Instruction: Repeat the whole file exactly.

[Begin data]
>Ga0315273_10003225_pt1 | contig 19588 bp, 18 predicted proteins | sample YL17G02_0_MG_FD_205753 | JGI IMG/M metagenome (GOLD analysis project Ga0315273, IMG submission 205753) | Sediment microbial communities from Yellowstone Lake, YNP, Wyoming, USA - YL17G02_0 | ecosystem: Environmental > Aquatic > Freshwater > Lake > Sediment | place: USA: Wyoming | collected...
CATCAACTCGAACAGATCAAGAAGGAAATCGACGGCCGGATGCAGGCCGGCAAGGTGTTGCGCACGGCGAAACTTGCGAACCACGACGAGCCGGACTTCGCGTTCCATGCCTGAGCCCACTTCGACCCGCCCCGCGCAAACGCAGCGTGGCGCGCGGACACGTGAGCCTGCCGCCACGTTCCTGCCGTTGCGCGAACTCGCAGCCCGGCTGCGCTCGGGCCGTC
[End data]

>Ga0315273_10003225_pt1 | contig 19588 bp, 18 predicted proteins | sample YL17G02_0_MG_FD_205753 | JGI IMG/M metagenome (GOLD analysis project Ga0315273, IMG submission 205753) | Sediment microbial communities from Yellowstone Lake, YNP, Wyoming, USA - YL17G02_0 | ecosystem: Environmental > Aquatic > Freshwater > Lake > Sediment | place: USA: Wyoming | collected...
CATCAACTCGAACAGATCAAGAAGGAAATCGACGGCCGGATGCAGGCCGGCAAGGTGTTGCGCACGGCGAAACTTGCGAACCACGACGAGCCGGACTTCGCGTTCCATGCCTGAGCCCACTTCGACCCGCCCCGCGCAAACGCAGCGTGGCGCGCGGACACGTGAGCCTGCCGCCACGTTCCTGCCGTTGCGCGAACTCGCAGCCCGGCTGCGCTCGGGCCGTC